Patrick Moffett was a grandson of William Moffett (1873-1961), who was the Dunville family's blacksmith. An indication of the date of this document is given in one of the sentences: "As I write this, the calendar reads 30th October 1978." More recent research has shown that some of the information in the document is inaccurate or incorrect. We plan to add more of Patrick Moffett's document to this website page, including his acknowledgements, and to add notes regarding information which appears to be inaccurate or incorrect.
Local People Remember
St. Malachy's Chapel in Alfred Street, which dates from 1844, was noted for having the loudest bell in Belfast. Dunville's had a distillery directly opposite the chapel. Every time the bell tolled, it was said to cause the large wooden vats in which the immature whisky was fermenting to vibrate. As a result, the Dunville management used to run across the road to the chapel and plead with those in charge to please do something about the bell. A compromise was agreed upon: the bell would be muffled. That was in 1900. Dunville's distillery has vanished, but the bell remains muffled to this day.
One night very late, Bobby Dunville let himself into the house, walked into the drawing room, and as he reached its centre, something fell across his shoulders and startled him severely. It was his pet ape which had somehow got into the house and had been swinging from the chandelier.
One particularly fine weekend in high summer Bobby had Bruno staked out on his forty yard long chain on the fine lawns in front of the house. Spotted by passing soldiers who approached him and began teasing the animal. They then returned later, but in the interval Bruno has grown cunning, he manipulated the chain so that he could sit on twenty yards of it, with twenty yards showing. When his tormentors - thinking he was at "chain's length" - began again their teasing tactics, the bear pounced. One man got a few cuffs on the head before he managed to escape. After that the bear was left in peace. (There are various accounts of this incident, but I believe this one to be correct.)
One day, Bobby Dunville fired at a rabbit, killed it, and in the process accidentally wounded his gamekeeper Tommy Thompson. A local doctor spent three hours removing thirty-three shotgun pellets from his body.
In 1914 there were sixty hunter and four carriage horses in the stables (part of which is still standing), tended by sixteen grooms. The horses were taken to County Meath for the hunting season.
Other Nationals and Local People Remember
Stories about the Dunville Family
"A lot of water has passed under the bridge since "
The children of Knocknagoney scooped up their marbles and stood awed at the roadside as Mrs Dunville swished past in a black and yellow Rolls-Royce.
OR Bobby Dunville, ginger hair blowing in the wind, roared up My Lady's Mile in his open Hispano.
OR wrestled with the black bear in his zoo.
OR was bundled into a dummy waiter and hoisted up to his room.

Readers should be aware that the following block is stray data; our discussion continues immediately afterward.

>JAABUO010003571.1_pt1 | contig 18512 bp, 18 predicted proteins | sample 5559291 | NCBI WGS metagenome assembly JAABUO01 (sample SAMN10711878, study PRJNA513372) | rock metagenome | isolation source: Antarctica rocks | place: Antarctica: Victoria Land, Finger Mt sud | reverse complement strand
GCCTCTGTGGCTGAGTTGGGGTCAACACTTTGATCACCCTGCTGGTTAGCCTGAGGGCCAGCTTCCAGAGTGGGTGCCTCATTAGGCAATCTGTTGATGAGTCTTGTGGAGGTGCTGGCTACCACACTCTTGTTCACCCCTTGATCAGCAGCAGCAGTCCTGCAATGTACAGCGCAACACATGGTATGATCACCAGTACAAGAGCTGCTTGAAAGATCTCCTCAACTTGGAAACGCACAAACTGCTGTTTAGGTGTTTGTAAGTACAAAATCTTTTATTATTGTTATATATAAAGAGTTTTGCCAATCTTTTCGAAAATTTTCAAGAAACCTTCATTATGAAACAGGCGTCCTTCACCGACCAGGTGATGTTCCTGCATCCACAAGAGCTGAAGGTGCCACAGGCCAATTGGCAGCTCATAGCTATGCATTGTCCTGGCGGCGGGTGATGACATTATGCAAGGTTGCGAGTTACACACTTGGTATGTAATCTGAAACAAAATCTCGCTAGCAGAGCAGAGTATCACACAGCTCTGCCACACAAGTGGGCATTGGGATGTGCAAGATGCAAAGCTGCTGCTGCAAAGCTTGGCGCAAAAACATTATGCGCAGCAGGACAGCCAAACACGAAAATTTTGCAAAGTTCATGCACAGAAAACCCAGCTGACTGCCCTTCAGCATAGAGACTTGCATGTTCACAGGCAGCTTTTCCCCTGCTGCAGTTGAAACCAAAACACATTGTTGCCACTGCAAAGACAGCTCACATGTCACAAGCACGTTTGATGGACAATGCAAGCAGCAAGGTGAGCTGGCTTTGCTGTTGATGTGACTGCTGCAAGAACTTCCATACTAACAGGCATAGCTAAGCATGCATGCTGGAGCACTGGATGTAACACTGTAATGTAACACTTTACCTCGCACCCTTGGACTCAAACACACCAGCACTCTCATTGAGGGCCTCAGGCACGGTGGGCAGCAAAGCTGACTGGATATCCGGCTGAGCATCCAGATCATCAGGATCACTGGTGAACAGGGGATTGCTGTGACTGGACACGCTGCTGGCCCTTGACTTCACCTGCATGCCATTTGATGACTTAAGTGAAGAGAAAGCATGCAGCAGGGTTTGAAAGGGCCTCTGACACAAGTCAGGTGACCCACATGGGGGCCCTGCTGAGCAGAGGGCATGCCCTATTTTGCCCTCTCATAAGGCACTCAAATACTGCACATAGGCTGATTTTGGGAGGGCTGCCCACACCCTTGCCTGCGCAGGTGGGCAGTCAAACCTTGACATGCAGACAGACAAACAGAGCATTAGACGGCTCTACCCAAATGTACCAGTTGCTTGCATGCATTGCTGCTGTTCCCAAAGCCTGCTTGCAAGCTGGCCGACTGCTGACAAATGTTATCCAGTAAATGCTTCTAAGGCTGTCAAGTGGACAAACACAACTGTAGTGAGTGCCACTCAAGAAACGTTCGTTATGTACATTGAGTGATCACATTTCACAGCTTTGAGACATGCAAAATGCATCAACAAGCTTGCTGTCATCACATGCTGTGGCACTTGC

OR during a splendid function at Redburn house he set loose a badger among the guests.
OR roared with laughter when two nationally famous actress sisters shinned up the nearest tree when he freed the bear from its cage.
OR when the same bear chased a British soldier down Jackson's road. (There is another account of this story.)
OR when a slightly drunk motorist driving along Old Holywood Road one dark night saw a zebra trot across the road in front of him.
OR when Bobby and William would remove the tyres from their cars and roar around the estate on the rims.
OR when their father, Colonel Dunville, scared out of his wits by the shrieks of a cockatoo perched on a shelf in a dark corridor, would yell, "Thorpe, bring me a soda syphon." He then drenched the squawking bird, shouting, "take that, you b*****d". The house had seventy-five rooms. It was built on land called "Fiddler's Field". When viewed from a height the field was shaped like a violin. Redburn cost £28,000 to build in 1868.
OR the hot air balloon "Banshee" would lift off from the grounds of Redburn, Bobby on board
OR when two footmen in full livery stood in the entrance hall at Redburn.
OR when the cook, Mrs. Marshall, would flee in terror from Bobby's black panther (which was still caged).
OR when my grandfather, William Moffett, who made the cages for Bobby's animals, would wrap his tools in an apron, tie this to the handlebars, jump on his bicycle and ride out to Redburn to shoe the family horses. (A tumbler of whiskey was handed to him on arrival before he ever saw a horse.)
OR Mrs Dunville, a tartan cape over her shoulders, with split skirt and riding boots, and two six-guns belted around her waist would stride about the estate taking pot-shots at any cat she saw.
Bobby was trying to populate the estate with rabbits of various colours, one object being that he intended to present his wife with a fur coat made from their pelts. His mother was attempting to discourage the cats (hence the guns).
His wife is reported to have pointed out to him that it would be much easier to buy a coat in Belfast.
Bobby's main interests were sailing and animals and ballooning. He read three pages from a prayer book each night before sleeping.
When Bobby took guests out to a hotel for dinner he would order whiskey for all, with the instructions, "Anything but Dunville's".
The family only lived at Redburn July and August, and Christmas.
Once, as Bobby lay ill in his first-floor room, he got the groom, Jack Farrar, to bring his favourite hunting horse into the house, up the ornate staircase to his bedroom, in an attempt to cheer himself up.
The clock in the Priory church, Bangor Road, was originally at Redburn.
Mrs. John Dunville fished for shark off the coast of North Island, New Zealand.
OR set off on her own to pilot a hot-air balloon, year 1906.